The first time I opened Gift from the Sea, I was pedaling barefoot on the exercise bike in the basement. It’s the story of this stage of my life, I’m circling my legs around in full stride only to realize I’m a hamster in a wheel. I stopped pedaling as Anne Morrow Lindbergh described my frenzied days in pointed poetic lines written half a century earlier.
For all of the joys of my dual callings to children and words, there are pressures. I scrub the baby’s high chair tray to clear the crusted baked beans from the last meal so I can serve this one. I steal away for a few minutes to write a post here, hoping to publish more than once a month, but the words come out ugly and ask for tedious work while the rest of the Internet sets the pace, posting beautiful, effortless entries every morning.
While filling out a form the other day, I stumbled across a box labeled, “occupation,” and puzzled for a minute. It didn’t feel right to pick just one descriptor, so I ended up penning block letters to describe a hybrid of roles: HOMEMAKER/WRITER. I am the hermit crab with the over-sized shell on my back. Sometimes the responsibility feels like too much to carry, yet I’d be naked without it.
When the load begins to weigh heavy, other mother writers like Anne Morrow Lindbergh mentor me with the words they left behind: “Even purposeful giving must have some source that refills it. The milk in the breast must be replenished by food taken into the body. If it is woman’s function to give, she must be replenished too,” she wrote.
For me, this means making time to decompress alone and dream together with like-minded friends. AML suggested refilling via a combination of contemplation and creativity: “Quiet time alone, contemplation, prayer, music, a centering line of thought or reading, or study or work. It can be physical or intellectual or artistic, any creative life proceeding from oneself. It need not be an enormous project or a great work, but it should be something of one’s own. Arranging a bowl of flowers in the morning can give a sense of quiet in a crowded day….”
As Sheila and I met the other day to talk about what the summer session of The Story Circle would look like, we decided to focus on rest and rejuvenation in the mood of my Gift from the Sea Book Club series from a couple of years ago. We are both tired in this season, from the troubles I’m wading through and the baby she’s carrying, but also from staying up too late and putting hard work into all these good things in front of us.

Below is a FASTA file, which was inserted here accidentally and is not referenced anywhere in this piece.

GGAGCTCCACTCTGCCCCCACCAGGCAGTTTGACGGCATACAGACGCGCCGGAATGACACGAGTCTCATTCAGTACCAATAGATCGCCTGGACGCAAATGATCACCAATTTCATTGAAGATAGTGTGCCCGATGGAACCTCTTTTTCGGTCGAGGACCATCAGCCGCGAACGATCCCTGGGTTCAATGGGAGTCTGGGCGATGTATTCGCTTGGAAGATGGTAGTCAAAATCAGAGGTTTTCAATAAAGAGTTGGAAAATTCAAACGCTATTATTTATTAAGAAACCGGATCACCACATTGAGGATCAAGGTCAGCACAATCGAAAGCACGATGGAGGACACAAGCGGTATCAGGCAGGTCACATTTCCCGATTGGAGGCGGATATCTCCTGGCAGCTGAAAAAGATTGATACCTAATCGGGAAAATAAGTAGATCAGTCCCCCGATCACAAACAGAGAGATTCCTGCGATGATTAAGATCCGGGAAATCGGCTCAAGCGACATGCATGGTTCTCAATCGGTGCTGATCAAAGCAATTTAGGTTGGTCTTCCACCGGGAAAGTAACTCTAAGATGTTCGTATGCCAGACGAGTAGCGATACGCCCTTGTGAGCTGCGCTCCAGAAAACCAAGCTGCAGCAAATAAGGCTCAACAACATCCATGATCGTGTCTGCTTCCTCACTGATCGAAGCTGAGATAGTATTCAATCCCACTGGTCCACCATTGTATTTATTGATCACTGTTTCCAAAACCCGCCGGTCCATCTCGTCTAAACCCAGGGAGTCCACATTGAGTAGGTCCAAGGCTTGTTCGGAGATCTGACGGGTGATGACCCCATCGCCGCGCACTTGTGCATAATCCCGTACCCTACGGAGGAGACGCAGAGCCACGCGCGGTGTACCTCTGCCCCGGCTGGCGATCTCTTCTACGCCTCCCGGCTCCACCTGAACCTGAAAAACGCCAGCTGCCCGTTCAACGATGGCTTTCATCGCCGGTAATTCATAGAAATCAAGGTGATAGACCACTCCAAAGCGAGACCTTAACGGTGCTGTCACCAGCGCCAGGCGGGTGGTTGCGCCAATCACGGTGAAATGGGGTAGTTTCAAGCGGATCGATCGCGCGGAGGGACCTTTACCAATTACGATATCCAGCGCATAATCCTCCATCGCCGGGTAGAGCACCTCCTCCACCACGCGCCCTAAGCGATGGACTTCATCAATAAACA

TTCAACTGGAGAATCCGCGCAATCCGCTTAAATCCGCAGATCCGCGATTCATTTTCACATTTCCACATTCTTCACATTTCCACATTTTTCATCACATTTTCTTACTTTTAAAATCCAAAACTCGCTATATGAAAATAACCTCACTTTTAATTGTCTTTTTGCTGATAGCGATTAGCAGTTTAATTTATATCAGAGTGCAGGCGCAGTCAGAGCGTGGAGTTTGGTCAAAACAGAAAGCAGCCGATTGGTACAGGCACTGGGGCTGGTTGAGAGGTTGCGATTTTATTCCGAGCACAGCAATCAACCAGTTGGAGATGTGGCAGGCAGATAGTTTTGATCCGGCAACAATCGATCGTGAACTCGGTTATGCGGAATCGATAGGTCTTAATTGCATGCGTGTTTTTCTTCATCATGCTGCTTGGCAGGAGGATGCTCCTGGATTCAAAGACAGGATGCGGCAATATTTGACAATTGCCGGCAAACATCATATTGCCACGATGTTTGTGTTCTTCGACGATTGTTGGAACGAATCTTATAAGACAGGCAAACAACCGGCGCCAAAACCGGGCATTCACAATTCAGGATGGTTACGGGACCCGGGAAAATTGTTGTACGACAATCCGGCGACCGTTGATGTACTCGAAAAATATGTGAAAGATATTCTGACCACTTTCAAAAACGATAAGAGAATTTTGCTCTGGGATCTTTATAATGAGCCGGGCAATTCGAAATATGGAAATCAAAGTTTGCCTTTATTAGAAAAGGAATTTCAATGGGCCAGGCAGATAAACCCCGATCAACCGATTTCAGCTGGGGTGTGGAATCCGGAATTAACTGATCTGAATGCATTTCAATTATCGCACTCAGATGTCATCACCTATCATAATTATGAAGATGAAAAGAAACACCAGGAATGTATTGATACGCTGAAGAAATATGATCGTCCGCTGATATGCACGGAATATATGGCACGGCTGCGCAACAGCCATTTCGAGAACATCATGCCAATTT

We need it right now, that good mixture of contemplation and creativity. (1) We want to spend some laid-back time reflecting on who we are as creative women, owning and developing our God-given talents, asking the Lord and each other how we should use those gifts in the hard-working season of fall. (2) We want to observe the beauty around us like tourists on an easy-breezy vacation and take a little time weekly to share our finds with one another. (3) We want to learn under the mentorship of wise women writers (specifically Anne Morrow Lindbergh this session) on growing into the most authentic version of ourselves, both with serving those in our care and taking time to nourish ourselves.
Today, I have two ways for you to take the next step in cultivating the writer in you. (1) Registration opens today for our (in)couragers group The Story Circle. It’s such a life-giving community and it’s free. I hope you’ll consider joining us this session. Click the link to get one of just thirty spots. There are only nine spots left as I’m finishing this post. (2) If you’re looking to take the next step in building a platform for your writing, I recommend Joe Bunting’s smart course on best practices for building a solid readership without wasting your writing time. I’ve done the The Story Cartel Course twice and have gleaned some amazing insights each time. Plus, Joe is just a good guy to be around. When you purchase The Story Cartel Course through this link as part of your writing journey, the affiliate commissions, which come at no extra cost to you, help fund my efforts to inspire creative people to act out their potential through my writing here and elsewhere.
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